Tuesday, November 10, 2015

Charlie Munger on what makes investment hard

What makes investment hard...is that it's easy to see that some companies have better businesses than others. But the price of the stock goes up so high that, all of a sudden, the question of which stock is the best to buy gets quite difficult. 
We've never eliminated the difficulty of that problem. And ninety-eight percent of the time, our attitude toward the market is ... [that] we're agnostics. We don't know. Is GM valued properly vis-à-vis Ford? We don't know. 
We're always looking for something where we think we have an insight which gives us a big statistical advantage. And sometimes it comes from psychology, but often it comes from something else. And we only find a few -- maybe one or two a year. We have no system for having automatic good judgment on all investment decisions that can be made. Ours is a totally different system.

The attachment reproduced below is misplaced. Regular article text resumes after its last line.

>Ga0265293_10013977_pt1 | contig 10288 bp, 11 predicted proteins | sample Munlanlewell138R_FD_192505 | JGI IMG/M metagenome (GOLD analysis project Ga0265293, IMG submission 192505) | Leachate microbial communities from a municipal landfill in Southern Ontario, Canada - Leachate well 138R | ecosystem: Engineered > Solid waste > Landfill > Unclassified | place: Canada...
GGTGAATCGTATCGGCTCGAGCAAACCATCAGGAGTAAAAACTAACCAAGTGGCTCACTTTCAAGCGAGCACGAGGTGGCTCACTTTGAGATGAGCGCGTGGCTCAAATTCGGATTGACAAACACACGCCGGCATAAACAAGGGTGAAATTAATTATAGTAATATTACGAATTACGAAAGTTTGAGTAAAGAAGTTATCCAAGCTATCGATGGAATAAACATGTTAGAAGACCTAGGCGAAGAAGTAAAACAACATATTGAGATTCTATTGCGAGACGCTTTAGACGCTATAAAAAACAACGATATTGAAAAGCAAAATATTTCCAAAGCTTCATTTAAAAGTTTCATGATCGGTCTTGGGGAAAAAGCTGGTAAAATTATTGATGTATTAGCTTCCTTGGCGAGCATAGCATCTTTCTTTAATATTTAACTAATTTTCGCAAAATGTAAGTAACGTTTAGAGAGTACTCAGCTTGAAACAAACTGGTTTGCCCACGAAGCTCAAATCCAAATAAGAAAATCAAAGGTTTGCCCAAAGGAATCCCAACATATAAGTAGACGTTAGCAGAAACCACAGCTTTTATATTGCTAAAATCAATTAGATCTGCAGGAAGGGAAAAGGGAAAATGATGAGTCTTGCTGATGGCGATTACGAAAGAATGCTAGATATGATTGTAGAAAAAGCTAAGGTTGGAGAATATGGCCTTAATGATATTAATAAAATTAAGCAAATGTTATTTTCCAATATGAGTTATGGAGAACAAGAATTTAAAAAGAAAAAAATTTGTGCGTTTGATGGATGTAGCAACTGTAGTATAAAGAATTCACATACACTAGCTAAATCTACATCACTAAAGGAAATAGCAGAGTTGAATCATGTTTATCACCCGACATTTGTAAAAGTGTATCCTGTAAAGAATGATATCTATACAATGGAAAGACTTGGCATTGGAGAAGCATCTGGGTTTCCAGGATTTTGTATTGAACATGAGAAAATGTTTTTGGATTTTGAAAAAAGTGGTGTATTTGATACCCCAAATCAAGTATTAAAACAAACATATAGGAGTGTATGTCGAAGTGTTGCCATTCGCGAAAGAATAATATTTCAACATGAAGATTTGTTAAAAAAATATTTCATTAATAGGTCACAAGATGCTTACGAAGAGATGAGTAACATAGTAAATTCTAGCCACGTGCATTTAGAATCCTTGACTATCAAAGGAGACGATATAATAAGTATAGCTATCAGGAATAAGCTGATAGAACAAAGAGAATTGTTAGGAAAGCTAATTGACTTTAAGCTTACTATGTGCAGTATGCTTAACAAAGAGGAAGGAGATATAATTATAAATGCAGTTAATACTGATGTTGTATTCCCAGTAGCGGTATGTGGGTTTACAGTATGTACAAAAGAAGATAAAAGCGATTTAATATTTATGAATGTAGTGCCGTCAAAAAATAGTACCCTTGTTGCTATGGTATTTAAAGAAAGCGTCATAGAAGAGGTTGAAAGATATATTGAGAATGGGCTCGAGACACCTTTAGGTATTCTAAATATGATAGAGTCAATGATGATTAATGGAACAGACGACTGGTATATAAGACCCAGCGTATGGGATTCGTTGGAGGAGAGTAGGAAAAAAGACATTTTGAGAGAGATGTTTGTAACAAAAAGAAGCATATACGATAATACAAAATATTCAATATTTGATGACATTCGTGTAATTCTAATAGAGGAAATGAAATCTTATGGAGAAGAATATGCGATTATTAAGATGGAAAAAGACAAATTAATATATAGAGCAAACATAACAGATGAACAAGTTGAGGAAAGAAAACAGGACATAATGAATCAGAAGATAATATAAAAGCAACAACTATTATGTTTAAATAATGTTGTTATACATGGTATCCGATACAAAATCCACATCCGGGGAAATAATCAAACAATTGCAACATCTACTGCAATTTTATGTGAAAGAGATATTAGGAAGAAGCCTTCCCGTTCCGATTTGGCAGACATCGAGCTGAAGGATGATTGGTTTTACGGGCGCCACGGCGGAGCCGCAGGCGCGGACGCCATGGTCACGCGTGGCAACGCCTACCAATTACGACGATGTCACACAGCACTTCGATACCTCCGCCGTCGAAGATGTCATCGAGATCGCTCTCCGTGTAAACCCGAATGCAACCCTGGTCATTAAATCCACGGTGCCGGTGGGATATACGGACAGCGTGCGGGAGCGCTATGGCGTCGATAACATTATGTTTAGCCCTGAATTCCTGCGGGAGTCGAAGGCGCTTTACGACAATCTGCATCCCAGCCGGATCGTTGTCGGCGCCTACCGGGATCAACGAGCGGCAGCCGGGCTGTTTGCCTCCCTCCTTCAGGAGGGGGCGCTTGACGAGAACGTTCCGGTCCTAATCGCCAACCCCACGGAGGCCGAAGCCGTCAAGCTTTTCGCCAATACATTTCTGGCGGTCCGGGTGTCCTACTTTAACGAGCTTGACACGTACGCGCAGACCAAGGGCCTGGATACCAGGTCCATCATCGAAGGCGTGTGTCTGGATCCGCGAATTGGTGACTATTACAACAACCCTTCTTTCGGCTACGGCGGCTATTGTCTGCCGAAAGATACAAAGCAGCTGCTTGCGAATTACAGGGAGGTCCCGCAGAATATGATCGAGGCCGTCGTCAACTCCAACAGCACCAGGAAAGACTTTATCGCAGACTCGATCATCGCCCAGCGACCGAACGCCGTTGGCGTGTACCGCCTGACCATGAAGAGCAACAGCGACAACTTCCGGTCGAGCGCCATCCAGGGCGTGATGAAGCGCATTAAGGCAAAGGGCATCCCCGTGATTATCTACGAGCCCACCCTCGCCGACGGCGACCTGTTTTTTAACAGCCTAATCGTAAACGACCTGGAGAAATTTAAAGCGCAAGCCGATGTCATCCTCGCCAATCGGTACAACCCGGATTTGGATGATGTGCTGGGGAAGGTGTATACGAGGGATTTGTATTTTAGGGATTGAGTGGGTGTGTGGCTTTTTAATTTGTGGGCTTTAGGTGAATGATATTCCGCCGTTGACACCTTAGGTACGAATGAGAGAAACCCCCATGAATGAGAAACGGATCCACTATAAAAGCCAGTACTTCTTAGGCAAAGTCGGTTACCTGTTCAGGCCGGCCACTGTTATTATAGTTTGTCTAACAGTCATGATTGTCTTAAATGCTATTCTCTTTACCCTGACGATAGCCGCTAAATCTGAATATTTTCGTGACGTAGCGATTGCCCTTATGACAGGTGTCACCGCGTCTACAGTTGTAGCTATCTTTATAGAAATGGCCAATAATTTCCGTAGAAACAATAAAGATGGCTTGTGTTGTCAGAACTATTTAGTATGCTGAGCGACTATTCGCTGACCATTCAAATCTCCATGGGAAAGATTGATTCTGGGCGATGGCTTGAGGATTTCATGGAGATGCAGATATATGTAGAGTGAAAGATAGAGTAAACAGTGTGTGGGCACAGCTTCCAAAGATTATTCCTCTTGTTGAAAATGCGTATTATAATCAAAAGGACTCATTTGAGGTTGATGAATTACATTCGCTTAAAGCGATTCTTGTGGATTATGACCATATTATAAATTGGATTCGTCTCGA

We just look for no-brainer decisions. As Buffett and I say over and over again, we don't leap seven-foot fences. Instead, we look for one-foot fences with big rewards on the other side. So we've succeeded by making the world easy for ourselves, not by solving hard problems. 
It doesn't help us merely for favorable odds to exist. They have to be in a place where we can recognize them. So it takes a mispriced opportunity that we're smart enough to recognize. And that combination doesn't occur often. 
But it doesn't have to. If you wait for the big opportunity and have the courage and vigor to grasp it firmly when it arrives, how many do you need? For example, take the top ten business investments Berkshire Hathaway's ever made. We would be very rich if we'd never done anything else-in two lifetimes. 
So, once again, we don't have any system for giving you perfect investment judgment on all subjects at all times. That would be ridiculous. I'm just trying to give you a method you can use to sift reality to obtain an occasional opportunity for rational reaction. 
If you take that method into something as competitive as common stock picking, you're competing with many brilliant people. So, even with our method, we only get a few opportunities. Fortunately, that happens to be enough.